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    1. It's a water main clamp. It was the best photo I had that has that static, we're-judging-this sense that CR brings to devices.

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  6. Love it - because we know Consumer Reports didn't pay you to write this. :)

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  7. Gee, thanks. Now I feel guilty because I canceled my subscription the other day. (I subscribed for a month because I had two major purchases to make, a dishwasher and a central air conditioner.)

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  8. One can find the same info online.

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  9. This isn't your father's or grandfather's Consumer Reports.
    Maybe 20 years ago, they told people they didn't need a TV bigger than 19" or a car with power windows or power door locks.
    They once did a comparison of frozen chicken pot pies. They take about 35 minutes to cook in a regular oven. Then they said their recipe was better & took the same time. What the elitists that they had working there then forgot was that you popped the frozen one in the oven & went to do something else you needed to do, while theirs forced you to stand over a hot stove for 25 minutes & then went into the oven for 10 minutes.
    Times have changed & so have they, thankfully.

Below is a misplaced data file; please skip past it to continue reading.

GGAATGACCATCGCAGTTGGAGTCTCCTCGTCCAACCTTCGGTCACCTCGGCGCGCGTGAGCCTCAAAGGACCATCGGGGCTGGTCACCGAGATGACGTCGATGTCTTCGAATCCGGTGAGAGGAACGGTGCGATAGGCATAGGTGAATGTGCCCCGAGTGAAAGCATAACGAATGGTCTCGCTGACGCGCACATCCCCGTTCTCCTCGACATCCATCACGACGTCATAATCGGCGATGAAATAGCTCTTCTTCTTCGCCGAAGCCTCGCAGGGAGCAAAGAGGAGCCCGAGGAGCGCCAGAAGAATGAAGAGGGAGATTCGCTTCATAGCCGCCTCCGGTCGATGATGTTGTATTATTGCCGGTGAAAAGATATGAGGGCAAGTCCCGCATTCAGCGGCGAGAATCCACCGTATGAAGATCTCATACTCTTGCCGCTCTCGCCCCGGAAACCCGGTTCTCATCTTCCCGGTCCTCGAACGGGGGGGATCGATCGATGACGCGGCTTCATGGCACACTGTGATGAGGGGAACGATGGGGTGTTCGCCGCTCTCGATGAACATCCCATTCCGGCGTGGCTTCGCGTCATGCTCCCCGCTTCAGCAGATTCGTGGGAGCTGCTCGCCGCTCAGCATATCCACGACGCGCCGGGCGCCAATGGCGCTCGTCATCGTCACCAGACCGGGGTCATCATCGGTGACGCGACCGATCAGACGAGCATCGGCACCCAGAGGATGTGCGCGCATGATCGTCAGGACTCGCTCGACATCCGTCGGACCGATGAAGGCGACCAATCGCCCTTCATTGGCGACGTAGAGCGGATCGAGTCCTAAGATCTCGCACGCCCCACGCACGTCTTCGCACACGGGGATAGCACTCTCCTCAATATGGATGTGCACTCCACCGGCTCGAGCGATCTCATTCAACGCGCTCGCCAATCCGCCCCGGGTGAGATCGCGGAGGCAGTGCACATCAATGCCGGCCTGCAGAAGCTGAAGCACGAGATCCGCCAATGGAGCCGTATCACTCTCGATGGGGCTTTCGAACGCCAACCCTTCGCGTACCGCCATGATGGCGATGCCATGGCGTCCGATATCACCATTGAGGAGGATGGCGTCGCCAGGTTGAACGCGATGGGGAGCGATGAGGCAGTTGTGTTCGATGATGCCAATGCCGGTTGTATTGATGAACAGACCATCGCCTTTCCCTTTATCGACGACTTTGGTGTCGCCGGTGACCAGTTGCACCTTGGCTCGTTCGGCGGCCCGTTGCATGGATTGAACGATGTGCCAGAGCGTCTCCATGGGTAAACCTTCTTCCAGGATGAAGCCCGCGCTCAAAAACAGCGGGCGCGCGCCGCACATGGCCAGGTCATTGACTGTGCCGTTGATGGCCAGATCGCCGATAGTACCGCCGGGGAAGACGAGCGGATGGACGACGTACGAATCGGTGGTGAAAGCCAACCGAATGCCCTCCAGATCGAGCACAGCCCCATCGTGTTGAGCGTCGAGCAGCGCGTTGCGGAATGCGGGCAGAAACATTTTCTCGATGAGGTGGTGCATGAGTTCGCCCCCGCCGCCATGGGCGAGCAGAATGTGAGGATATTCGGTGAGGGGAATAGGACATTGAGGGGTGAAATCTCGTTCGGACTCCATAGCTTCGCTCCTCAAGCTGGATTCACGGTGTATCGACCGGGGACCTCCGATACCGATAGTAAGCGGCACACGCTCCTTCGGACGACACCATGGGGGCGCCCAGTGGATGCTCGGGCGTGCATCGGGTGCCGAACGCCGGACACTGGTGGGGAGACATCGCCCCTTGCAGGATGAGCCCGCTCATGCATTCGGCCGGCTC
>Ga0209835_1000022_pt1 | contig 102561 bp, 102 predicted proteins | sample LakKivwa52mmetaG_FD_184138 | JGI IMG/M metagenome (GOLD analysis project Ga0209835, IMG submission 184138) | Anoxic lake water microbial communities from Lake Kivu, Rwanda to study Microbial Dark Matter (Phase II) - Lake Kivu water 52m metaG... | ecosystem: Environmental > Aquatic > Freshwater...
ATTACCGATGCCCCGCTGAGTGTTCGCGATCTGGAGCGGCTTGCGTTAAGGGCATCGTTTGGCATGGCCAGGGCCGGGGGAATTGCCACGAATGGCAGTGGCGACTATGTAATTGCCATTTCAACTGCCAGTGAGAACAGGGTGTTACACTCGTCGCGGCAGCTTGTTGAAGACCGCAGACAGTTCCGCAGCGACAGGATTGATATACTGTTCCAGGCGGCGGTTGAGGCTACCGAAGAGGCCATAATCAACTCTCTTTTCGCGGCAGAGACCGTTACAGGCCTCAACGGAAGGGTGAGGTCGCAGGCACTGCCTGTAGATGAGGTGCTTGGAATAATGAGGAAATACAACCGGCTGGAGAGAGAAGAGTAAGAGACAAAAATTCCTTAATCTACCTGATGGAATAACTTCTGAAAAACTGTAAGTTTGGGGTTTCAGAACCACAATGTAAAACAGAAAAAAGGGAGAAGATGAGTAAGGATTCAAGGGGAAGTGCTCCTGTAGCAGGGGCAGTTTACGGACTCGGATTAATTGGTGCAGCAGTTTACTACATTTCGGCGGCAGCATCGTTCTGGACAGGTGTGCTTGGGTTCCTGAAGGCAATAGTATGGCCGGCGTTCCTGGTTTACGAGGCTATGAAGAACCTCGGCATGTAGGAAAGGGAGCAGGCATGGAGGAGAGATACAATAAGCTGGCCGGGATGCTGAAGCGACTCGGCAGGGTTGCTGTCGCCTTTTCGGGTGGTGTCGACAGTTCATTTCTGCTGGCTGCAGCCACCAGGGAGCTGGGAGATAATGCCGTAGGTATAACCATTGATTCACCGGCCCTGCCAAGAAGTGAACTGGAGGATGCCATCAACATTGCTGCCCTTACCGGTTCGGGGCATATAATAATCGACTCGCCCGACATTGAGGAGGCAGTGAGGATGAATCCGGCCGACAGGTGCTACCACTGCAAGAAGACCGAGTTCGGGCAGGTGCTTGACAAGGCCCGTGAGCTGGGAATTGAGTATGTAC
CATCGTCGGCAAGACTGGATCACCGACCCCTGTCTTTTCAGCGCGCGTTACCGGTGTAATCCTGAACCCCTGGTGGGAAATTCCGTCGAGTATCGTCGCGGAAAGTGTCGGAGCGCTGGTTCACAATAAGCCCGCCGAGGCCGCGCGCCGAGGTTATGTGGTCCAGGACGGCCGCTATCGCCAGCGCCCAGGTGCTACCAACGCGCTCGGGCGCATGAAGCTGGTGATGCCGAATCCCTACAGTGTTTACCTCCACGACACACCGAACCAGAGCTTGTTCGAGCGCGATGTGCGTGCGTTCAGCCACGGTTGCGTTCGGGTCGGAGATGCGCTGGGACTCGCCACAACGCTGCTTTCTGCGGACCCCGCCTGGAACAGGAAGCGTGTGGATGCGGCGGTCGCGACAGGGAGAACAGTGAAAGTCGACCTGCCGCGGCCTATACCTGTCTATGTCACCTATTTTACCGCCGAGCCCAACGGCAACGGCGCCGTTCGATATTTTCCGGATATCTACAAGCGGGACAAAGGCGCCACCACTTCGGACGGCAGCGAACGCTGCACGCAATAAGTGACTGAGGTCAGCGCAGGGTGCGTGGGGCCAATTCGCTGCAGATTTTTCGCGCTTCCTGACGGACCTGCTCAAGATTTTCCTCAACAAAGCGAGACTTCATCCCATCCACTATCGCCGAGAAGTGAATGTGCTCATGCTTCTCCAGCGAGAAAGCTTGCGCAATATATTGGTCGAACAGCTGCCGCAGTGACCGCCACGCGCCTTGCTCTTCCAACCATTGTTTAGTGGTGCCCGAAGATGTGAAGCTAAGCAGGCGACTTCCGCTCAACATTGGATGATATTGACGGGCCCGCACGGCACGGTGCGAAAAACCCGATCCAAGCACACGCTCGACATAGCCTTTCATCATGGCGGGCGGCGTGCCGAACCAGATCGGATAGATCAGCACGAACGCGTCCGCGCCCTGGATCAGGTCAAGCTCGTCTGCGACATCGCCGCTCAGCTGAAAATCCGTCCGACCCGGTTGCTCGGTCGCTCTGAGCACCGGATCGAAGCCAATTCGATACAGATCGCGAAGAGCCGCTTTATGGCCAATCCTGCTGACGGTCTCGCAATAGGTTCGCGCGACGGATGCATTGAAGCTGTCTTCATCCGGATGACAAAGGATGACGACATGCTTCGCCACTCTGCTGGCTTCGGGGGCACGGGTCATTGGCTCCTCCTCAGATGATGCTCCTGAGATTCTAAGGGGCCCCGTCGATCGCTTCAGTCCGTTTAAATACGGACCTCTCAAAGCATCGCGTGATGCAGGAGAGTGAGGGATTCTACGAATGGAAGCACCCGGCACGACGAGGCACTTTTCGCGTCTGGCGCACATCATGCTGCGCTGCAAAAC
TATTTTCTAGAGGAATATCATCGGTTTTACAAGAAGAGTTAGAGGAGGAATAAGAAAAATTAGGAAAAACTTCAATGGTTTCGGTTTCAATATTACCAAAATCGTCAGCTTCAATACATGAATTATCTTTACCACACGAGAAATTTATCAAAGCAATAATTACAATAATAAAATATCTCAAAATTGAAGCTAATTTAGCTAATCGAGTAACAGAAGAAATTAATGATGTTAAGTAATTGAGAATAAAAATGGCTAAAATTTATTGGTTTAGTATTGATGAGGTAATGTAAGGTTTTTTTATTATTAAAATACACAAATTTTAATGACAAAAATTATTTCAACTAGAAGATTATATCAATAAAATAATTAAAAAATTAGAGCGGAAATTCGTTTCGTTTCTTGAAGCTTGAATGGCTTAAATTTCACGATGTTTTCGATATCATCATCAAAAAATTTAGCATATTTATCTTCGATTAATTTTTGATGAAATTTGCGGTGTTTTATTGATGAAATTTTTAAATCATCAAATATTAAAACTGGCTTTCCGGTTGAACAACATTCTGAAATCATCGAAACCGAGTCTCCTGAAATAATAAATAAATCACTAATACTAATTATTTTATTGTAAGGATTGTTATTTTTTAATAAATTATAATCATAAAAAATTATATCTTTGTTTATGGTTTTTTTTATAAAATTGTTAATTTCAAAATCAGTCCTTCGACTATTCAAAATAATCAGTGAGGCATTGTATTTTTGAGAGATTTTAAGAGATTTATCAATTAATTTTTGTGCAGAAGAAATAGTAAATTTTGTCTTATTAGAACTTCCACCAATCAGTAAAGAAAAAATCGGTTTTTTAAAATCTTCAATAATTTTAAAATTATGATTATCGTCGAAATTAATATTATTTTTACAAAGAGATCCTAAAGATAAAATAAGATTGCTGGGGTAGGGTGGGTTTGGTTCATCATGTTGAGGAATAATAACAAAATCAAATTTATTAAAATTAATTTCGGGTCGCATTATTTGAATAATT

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  10. Do you have a pal who works there, Neil?

    Surely, your editors should give you something more imp't to write about.

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    1. Yeah, Neil, if there's one thing that's clear to anybody who reads you regularly, it's what a toady and shill you are! And where ARE your freaking editors, for crying out loud? You write like you're a columnist or something! Why are you not putting some news, like the police blotter, maybe, in YOUR column, instead of writing about things that matter to you? Sheesh! ; )

      "Like you, my entire thought process about shrimp can be summarized as: Oh there's shrimp? Gimme shrimp. Am I taking too much shrimp? Can I have more shrimp?" LOL. Why, that IS like me...

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    2. @Anonymous. No, no pal who works there. It must be sad to lead such a listless life that you are unable to imagine enthusiasm as the result of anything but self-interest. And this is not the place to read about important things. Toilet paper last week, remember? Tomorrow is opera. So if you are looking for important, the trouble is your own, as you are in the wrong place, and need to cease your bitching and move on.

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    3. point taken, NS but it's nice to read your take on things

      but Jakash, don't be such a brown noser